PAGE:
It Might Be Time for Your Church to Quit Social Media

It may seem odd for me to suggest that churches quit social media. After all, I have written, taught, and offered webinars on church social media. However, it might be time for your church or organization to take a break.

Why?

This is about return on investment.

Church Social Media R.O.I.?

If your church is having an impact using social media platforms like Facebook, Twitter, Instagram, SnapChat, etc., by all means, keep it up. However, if you, staff members, or volunteers are investing time updating social media accounts on a regular basis, it is time to measure the value of that time against the results you are seeing.

Measuring return on investment is tough for churches. After all, we preach the Parable of the Lost Sheep.

What do you think? If a shepherd has a hundred sheep, and one of them has gone astray, does he not leave the ninety-nine on the mountains and go in search of the one that went astray?                                        -Matthew 18

Yes, there is value in a ministry that reaches just one person. However, churches know that they also need to consider being good stewards resources. And the scriptures don’t say that the shepherd wanders away from ninety-nine looking for a sheep in a place where the sheep obviously didn’t go. We need to remember that, if we are just wandering around in the wilderness hoping to run into someone, we may be taking away time and energy from something else we are called to do.

In my post, “One Question to Ask Before Your Church’s Next Post on Twitter,” I encouraged churches to clarify what they were hoping to accomplish on Twitter. In the next two posts, “What is Your Church’s Twitter Why?” and “What is Your Church’s Twitter Why? Part 2,” I looked at the possible answers to that question. Some churches may be hoping to deepen the engagement of current members and guests, others are looking to reach out to new people. In this post, I offered a simple way to evaluate impact simply by looking at your followers.

Now I want to take a broader look and take a peek at some basic analytics to help you see what sort of impact you are having on social media. Whether you are investing energy on Facebook or Twitter, it is worth taking the time to see what impact you are having.

Facebook

Without becoming an expert on Facebook marketing, you can evaluate your overall impact on the platform. For the purpose of this post, I am going to assume that your church has a Facebook page. Go to your page and click on the “Insights” page. You should see something like this. (I have selected a 28-day time range instead of the default 7.)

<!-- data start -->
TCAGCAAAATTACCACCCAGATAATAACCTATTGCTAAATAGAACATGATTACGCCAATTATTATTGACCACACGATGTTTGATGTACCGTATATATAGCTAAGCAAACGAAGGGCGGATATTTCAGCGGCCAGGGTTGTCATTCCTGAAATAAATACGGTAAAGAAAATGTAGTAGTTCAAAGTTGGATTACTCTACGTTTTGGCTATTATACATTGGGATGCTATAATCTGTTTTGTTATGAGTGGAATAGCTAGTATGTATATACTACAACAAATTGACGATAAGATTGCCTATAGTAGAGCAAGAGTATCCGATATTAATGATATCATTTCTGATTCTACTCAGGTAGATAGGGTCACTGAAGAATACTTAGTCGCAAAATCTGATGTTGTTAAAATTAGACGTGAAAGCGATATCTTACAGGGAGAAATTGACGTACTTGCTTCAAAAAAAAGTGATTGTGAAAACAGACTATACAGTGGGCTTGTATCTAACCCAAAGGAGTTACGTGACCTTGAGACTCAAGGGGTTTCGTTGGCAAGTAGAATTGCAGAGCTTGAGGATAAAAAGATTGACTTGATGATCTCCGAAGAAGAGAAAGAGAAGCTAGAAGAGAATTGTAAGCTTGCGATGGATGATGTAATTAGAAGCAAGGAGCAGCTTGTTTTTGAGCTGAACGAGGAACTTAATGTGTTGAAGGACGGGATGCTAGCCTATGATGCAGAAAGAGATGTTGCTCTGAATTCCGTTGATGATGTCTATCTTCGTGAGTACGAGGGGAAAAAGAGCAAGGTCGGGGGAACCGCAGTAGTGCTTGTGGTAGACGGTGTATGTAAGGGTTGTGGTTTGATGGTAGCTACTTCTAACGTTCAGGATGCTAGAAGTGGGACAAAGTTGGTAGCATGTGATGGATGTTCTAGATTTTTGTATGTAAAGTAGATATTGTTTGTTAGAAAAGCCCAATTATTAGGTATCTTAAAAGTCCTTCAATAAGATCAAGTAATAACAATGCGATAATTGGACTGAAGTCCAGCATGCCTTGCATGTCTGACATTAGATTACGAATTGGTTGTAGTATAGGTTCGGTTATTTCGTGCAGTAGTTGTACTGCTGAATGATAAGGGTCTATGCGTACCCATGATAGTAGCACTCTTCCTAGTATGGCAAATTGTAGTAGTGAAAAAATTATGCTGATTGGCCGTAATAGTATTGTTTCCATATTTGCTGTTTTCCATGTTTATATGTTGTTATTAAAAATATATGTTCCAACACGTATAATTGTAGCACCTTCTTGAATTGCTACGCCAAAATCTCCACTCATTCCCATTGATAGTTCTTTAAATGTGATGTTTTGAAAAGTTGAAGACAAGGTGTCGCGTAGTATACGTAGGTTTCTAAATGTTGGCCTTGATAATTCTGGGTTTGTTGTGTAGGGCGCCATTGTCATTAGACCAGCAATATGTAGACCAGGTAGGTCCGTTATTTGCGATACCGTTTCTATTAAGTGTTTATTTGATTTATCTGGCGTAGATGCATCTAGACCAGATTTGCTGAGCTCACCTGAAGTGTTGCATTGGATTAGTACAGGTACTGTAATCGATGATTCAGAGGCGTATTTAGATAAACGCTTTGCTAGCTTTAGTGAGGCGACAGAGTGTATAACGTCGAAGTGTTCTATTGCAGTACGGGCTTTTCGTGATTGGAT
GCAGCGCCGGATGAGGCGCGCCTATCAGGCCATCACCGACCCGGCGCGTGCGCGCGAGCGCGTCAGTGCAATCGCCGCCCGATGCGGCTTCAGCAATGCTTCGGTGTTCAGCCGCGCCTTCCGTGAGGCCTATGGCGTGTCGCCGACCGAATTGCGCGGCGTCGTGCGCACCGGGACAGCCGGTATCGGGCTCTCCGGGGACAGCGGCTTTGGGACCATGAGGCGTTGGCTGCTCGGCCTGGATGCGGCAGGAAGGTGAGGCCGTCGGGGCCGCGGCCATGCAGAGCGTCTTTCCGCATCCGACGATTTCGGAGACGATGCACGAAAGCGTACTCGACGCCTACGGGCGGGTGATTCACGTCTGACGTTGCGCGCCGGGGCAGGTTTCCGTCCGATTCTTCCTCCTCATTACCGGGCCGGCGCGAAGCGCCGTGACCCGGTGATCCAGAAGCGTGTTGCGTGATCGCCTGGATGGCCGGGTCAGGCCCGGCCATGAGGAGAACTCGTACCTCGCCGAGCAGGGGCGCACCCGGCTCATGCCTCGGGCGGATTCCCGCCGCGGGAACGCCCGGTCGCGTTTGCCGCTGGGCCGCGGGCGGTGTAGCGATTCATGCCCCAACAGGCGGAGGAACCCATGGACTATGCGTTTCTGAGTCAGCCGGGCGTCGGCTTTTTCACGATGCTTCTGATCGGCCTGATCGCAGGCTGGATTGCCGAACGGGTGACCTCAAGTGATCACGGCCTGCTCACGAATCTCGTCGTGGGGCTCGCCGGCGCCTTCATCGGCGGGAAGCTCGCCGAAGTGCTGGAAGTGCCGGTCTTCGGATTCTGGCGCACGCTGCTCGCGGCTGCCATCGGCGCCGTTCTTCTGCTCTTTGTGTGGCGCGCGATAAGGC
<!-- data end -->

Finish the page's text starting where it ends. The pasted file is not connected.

Facebook Insights help determine Return on Investment for church social media

There is a lot of information on this page. Don’t worry if you don’t understand all of it. Facebook actually helps make it easier. Just hover over the little “i” in the upper right-hand corner of any of those boxes and you can see what it means.

Facebook offers help prompts to better understand the analytic data for church social media

Hover over all of those little “i” icons. For now, pay the most attention to reach and post engagements. That will tell you how many people likely saw your Facebook posts, and how often they liked, commented on, or shared your content.

Twitter

There are a lot of powerful tools available to evaluate your Twitter performance. Again, you don’t need to be an expert. Just start with the tools Twitter has built in. Log into your church’s Twitter account and then go to analytics.twitter.com. You will see something like this.

Twitter analytics offers information to help better understand your social media return on investment for church social media

In my previous posts, we looked at numbers of followers. That is important data but it does not tell the whole story. Here you can see how many of those followers actually saw your tweets (Tweet Impressions), how many people looked at your profile (Profile visits), how many times you were mentioned in other people’s Tweets (Mentions), and how many followers you gained or lost over the last 28 days.

What Do You See?

Try not to be overly disappointed if the numbers you see are lower than expected. Once you see the impact you are having, it is time to make some decisions. If numbers are lower than expected, you might decide to do the work necessary to increase your impact. There are countless websites that offer advice on how to grow your followers and increase your engagement on Facebook and Twitter. It takes dedication and work. It may even be worth investing some money on tools that will help or on boosted posts on Facebook or Promoted Tweets on Twitter.

This is Just a First Step

If you want to learn more about impact, your next stop might be Google Analytics. There you can see how social media content is driving traffic to your website and what visitors are doing when they get there.

This all may be a lot to take in but, it is worth the effort to be sure you are a good steward of the time and resources you have. Make sure you are really looking for lost sheep and not just wandering around in the wilderness.

 

 

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